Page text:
So, I was reading a Greenwald article over at Salon today. It's a good article, well worth the read, about some of the more facepalm-worthy aspects of our criminal justice system. His main point is how we have completely different levels of enforcement for the different classes in society. As part of this argument, he mentions the weirdness of our drug laws, particularly with regards to marijuana, and, well, that prompted me to go off on this tangent right here:

There is no goddamn reason marijuana should be illegal.

Now, I'm a bit of a social (not fiscal, though) libertarian, and I'm generally against government outright-banning of things that cause no harm to others. So, I'm in philosophical favor of pretty much all drugs being legal and subject to licensing, regulations, and quality control. But, I can certainly see an argument being made that coca-derivatives and opiates and especially meth cause enough damage to not be available to the citizenry. I don't *agree* with that argument, but there's a reasonably valid argument to be made.

That valid argument does not exist for marijuana.

Marijuana is far, far less toxic than either alcohol or tobacco, and quite possibly has less detrimental effects than caffiene does. It's also not chemically addictive, unlike tobacco or opiates. The high is obviously associated with lack of productivity during the period of effect, but, well, so is alcohol. Getting high also doesn't induce anywhere NEAR the level of violence (except to the food budget, of course) or other crazy-ass behavior that alcohol can. I love me my booze, and I homebrew when I can, but Demon Rum is far worse for society than Mary Jane is. Frankly, outside of moral panics, OMG DRUGS!!1! , and its association with "the wrong kinds of people" (read: brown, hippies, or both), I've never seen any reason it should be demonized at all.

I'd brought up this topic in class a few times, and gotten the weird-ass response of "well, but would you want your professors or fellow students showing up high? No! So we shouldn't legalize marijuana, or everyone will toke up all the time." This 'counter-argument' obviously ignores the general role of social mores and the threat of censure in policing behavior. After all, alcohol is legal, and yet (ok, except for around House Party Weekend) folks don't show up to class or work drunk. If they did, they'd be fired or kicked out of class or just generally shunned. If anything, being high would be *less* acceptable than being drunk, given the social hangups about it, while drinking is grandfathered in under centuries (or even millenia) of acceptability.

Oh, and to bring it back to Glenn's original point, marijuana criminalization is one of the issues that really does highlight class and racial divides in this country. It's illegal, and prosecutable, but most everybody (including cops) doesn't really thing of it as that bad. So, suppose you're a random teenager with a stash of pot that is somehow seen by a neighborhood cop. Whether you're arrested for that, or let off with a warning, is ENTIRELY due to that cop's reaction to you.

Are you a white, well-dressed, generally "All-American" (and what a messed-up descriptor THAT is) kid, perhaps relaxing after a rousing game of tag football in the park with your similarly middle-class friends? Well, maybe you go home with a warning. No sense messing up a good kid's life with a frivolous drug charge.

Are you brown or black, wearing "ghetto" clothes, maybe kinda "thug" looking, smoking a joint to finish off a pickup game of basketball? Urban decay! Moral failings of the youth of color! Zero tolerance, lest the menace engulf us all! Plus, that's just what you can be gotten on, obviously you're up to no good anyway, so it was just a matter of time. Good thing they got you in time.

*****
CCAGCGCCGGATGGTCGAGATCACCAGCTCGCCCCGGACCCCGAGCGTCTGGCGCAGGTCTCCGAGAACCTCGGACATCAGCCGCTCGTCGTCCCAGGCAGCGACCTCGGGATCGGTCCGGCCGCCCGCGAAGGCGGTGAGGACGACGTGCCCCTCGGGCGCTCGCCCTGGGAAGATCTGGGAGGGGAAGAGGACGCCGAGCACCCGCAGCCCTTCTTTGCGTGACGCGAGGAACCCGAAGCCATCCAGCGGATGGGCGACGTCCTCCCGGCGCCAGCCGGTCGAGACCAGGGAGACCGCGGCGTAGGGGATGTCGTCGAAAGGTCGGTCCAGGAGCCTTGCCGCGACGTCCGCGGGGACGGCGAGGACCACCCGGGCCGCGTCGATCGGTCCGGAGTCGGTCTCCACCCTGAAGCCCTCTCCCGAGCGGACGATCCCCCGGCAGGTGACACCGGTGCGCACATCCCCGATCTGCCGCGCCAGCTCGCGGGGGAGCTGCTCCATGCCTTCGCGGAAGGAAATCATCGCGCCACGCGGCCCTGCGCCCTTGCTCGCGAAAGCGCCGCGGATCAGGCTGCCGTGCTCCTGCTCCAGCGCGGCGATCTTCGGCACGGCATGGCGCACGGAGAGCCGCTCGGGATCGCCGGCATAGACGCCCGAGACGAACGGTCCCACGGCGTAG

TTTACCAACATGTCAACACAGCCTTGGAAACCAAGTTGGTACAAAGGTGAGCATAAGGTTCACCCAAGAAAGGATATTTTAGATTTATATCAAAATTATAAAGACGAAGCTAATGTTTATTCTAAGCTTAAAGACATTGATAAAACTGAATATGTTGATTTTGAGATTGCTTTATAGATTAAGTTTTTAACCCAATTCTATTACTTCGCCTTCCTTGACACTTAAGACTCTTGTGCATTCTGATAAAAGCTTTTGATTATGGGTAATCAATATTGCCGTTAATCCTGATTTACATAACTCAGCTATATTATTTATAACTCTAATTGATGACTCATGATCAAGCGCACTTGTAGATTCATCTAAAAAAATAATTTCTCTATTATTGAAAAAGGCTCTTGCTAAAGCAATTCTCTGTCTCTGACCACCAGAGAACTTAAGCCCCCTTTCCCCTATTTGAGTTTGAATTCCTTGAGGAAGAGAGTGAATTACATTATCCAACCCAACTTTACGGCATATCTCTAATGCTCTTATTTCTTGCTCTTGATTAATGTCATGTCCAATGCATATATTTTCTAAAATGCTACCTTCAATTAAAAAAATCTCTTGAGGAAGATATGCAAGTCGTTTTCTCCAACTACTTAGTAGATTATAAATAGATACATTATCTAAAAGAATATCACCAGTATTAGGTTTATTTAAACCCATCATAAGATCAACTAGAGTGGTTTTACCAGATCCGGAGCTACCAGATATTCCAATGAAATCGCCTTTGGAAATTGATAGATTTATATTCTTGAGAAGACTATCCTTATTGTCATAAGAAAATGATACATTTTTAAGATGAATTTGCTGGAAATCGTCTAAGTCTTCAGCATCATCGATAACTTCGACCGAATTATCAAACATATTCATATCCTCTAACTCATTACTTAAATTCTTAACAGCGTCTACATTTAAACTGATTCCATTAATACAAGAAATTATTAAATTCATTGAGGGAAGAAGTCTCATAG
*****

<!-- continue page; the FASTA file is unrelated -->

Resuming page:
Now, I've actually never had pot myself. This wasn't for lack of opportunity, or even really a lack of desire, but until this past year (and my GPA shooting to fuck and damnation) I had the ambition of working in national security, and didn't want to bother with the potential issues with getting clearance. But if I *had* taken a drag back in college, it would have been with the reasonable assumption that nobody would fucking care, even if folks in 'authority' knew. My bosses would *facepalm*, and maybe verbally smack me upside the head, but there'd be no real disciplinary action. The admins I knew in the housing office would pull strings to let me off with a warning. Lots of folks, obviously, don't have these assurances.

Ultimately, our drug laws are an excercise in hypocrisy. It's outlawed, but everybody does it. Everybody does it, but very few are prosecuted. Very few are prosecuted, but they get mandatroy minimum sentences. Holy fuck. This shit is insane!

Thursday, January 22, 2009

Let's try this thing again!

So, yeah. I'm a lazy fuck. It's been a while.

How 'bout that Inauguration, eh? :-D

Friday, April 18, 2008

Today in Pictures

From the BBC: "In Katmandu, Nepal, Tibetan nuns flee from pursuing police officers during a demonstration against Chinese rule in Tibet."

I'm completely unfamiliar with the immediate backstory of this image, and the quoted blurb is all the BBC provides. At first glance at least, though, I'm finding the image of (going out on a limb based on the whole Buddhist nun thing) unarmed female protesters versus masked, uniformed, male (from what I can make out, at least) soldiers to be a pretty powerful one. Thoughts?

Sunday, April 13, 2008

On Trolls

This post was inspired by a comment thread over at Shakesville (the actual post is unrelated, but also good). nightshift66 and Kate Harding questioned where, exactly, the trolling impulse comes from. I'm compiling and reposting my responses here.

Why do trolls go trolling?

Some trolls are True Believers, who want to spread their personal gospel. These tend to be argumentative, but don't purposefully try to be offensive (although they may well succeed at it unintentionally). Classic examples of these are ideologues of either conservative or liberal varieties that wander into the blogs of their enemies and proceed to wage war.